Senate Votes to Advance Resolution to End War in Yemen, White House Blocks CIA Director From Briefing Senate on Khashoggi Murder, Senate Blocks Vote to Protect Special Counsel Mueller's Probe, Trump: A Pardon for Ex-Campaign Chair Manafort is "Not Off The Table", Tension Escalates Between Russia & Ukraine, Senate Advances Judicial Nominee Who Worked to Suppress Black Votes, House Dems Nominate Rep. Pelosi for House Speaker, Afghanistan: U.S. Airstrikes Kill at Least 30 Civilians, U.N. Report: Malnutrition On the Rise Worldwide, Public Outrage After Right-Wing Sinclair Airs Anti-Immigrant Piece, Senate Delays Vote on Controversial ICE Head Nominee, Report: Labor Sec. Acosta Helped Shield Billionaire Who Sexually Abused Dozens of Girls, Anti-Semitic Graffiti Found at Office of Holocaust Scholar in NYC, Overdoses Main Cause of Life Expectancy Decline in U.S., EU Seeks to Lead on Climate Change, Work Toward Carbon-Neutral Future, Brazil Withdraws as Host of 2019 UN Climate Change Conference, Climate Activists Scale Polish Power Plant Ahead of COP24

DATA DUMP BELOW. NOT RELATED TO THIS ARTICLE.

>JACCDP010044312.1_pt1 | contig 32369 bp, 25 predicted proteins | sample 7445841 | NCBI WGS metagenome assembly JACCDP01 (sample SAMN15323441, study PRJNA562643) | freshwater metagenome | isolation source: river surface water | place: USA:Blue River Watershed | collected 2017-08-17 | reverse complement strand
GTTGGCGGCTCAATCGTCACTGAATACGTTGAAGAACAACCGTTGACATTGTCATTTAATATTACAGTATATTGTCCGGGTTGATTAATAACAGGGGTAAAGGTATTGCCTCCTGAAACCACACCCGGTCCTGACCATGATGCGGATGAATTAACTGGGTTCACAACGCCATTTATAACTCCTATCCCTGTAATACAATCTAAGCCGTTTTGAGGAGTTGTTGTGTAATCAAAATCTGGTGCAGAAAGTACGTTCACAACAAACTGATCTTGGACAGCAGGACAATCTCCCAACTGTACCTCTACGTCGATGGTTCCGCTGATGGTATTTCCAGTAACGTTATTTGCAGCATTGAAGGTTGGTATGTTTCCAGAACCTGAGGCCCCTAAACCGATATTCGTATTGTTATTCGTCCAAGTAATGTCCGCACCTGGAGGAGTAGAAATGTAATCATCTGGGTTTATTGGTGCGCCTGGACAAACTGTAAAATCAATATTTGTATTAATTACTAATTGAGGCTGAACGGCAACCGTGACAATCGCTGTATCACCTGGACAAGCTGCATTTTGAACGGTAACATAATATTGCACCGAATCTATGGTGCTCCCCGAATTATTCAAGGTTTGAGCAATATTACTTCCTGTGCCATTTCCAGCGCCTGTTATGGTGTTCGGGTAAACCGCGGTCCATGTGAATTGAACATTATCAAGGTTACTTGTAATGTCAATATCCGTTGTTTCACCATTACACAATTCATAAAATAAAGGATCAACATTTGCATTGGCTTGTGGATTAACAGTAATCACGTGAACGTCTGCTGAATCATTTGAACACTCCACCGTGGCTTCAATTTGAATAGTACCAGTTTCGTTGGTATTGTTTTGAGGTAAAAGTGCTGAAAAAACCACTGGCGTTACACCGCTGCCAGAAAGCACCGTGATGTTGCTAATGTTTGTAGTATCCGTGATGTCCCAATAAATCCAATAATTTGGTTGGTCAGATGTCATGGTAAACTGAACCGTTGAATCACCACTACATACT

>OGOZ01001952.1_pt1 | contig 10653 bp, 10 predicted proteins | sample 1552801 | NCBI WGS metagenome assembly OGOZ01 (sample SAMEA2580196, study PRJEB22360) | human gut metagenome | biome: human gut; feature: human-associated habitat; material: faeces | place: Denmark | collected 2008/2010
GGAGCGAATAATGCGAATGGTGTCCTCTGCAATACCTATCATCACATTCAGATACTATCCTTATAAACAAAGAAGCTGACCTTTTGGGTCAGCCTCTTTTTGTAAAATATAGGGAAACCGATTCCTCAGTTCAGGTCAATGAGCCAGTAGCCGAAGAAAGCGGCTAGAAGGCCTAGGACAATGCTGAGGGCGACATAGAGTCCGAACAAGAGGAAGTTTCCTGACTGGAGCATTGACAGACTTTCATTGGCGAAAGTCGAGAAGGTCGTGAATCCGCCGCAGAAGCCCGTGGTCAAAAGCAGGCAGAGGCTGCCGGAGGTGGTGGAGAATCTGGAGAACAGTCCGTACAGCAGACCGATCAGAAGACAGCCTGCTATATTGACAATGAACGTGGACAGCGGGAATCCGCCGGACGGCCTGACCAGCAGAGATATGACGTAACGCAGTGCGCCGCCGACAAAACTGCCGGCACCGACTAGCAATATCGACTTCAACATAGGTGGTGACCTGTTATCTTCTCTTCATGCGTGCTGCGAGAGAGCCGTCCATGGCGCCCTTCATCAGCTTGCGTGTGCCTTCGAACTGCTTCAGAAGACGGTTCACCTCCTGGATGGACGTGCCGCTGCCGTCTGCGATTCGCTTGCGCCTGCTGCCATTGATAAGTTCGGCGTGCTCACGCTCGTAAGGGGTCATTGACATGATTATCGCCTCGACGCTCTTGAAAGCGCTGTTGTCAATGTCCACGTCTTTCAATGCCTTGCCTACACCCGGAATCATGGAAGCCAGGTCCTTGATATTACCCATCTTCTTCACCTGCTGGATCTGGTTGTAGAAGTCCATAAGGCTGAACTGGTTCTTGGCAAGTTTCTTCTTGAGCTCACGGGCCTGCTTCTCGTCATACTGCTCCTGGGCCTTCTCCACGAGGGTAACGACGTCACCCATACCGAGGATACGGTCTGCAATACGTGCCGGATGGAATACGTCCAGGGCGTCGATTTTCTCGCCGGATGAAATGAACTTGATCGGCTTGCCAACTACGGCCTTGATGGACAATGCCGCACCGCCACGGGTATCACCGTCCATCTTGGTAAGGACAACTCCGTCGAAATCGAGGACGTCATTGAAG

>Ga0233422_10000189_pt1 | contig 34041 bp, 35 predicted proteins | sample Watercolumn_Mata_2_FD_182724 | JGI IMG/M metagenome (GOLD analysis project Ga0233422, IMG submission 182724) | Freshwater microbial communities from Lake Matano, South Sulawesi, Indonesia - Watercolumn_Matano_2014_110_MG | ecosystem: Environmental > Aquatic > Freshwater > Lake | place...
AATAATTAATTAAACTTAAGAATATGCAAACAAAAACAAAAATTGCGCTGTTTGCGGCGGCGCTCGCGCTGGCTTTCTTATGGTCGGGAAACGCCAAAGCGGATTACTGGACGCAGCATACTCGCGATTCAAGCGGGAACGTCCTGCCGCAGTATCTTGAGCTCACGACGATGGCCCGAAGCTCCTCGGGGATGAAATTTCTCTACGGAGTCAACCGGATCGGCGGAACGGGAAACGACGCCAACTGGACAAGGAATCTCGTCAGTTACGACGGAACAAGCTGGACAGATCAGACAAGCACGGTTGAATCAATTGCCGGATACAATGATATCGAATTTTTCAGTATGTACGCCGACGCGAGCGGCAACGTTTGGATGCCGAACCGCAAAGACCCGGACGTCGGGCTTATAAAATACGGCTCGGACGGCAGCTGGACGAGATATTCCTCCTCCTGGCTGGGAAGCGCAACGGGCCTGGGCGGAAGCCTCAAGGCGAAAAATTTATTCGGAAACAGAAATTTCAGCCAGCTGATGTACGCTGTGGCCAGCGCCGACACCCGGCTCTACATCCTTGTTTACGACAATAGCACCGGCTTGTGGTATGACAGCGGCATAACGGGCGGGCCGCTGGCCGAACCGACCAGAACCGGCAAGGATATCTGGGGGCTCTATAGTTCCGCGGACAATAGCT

Democracy Now
Nov 28, 2018

How Tear Gas Became a Favorite Weapon of U.S. Border Patrol, Despite Being Banned In Warfare
As the Trump administration continues to defend firing tear gas into crowds of asylum seekers, we look at the history of tear gas, which is banned in warfare but legal for federal authorities and police to turn on civilians. Border authorities' use of tear gas has spiked under the Trump administration, with the agency's own data revealing it has deployed tear gas over two dozen times this year alone. Customs and Border Protection told Newsweek Tuesday it began using tear gas under the Obama administration in 2010. The agency's use of tear gas has now reached a seven-year record high. We speak with Stuart Schrader, lecturer in sociology at Johns Hopkins University. He has studied how tear gas went from a weapon of war used in Vietnam to being deployed by law enforcement at home. His forthcoming book is titled "Badges Without Borders: How Global Counterinsurgency Transformed American Policing."

Democracy Now
Nov 28, 2018

Honduras: As Berta Cáceres Murder Trial Nears End, Will True Perpetrators Be Brought to Justice?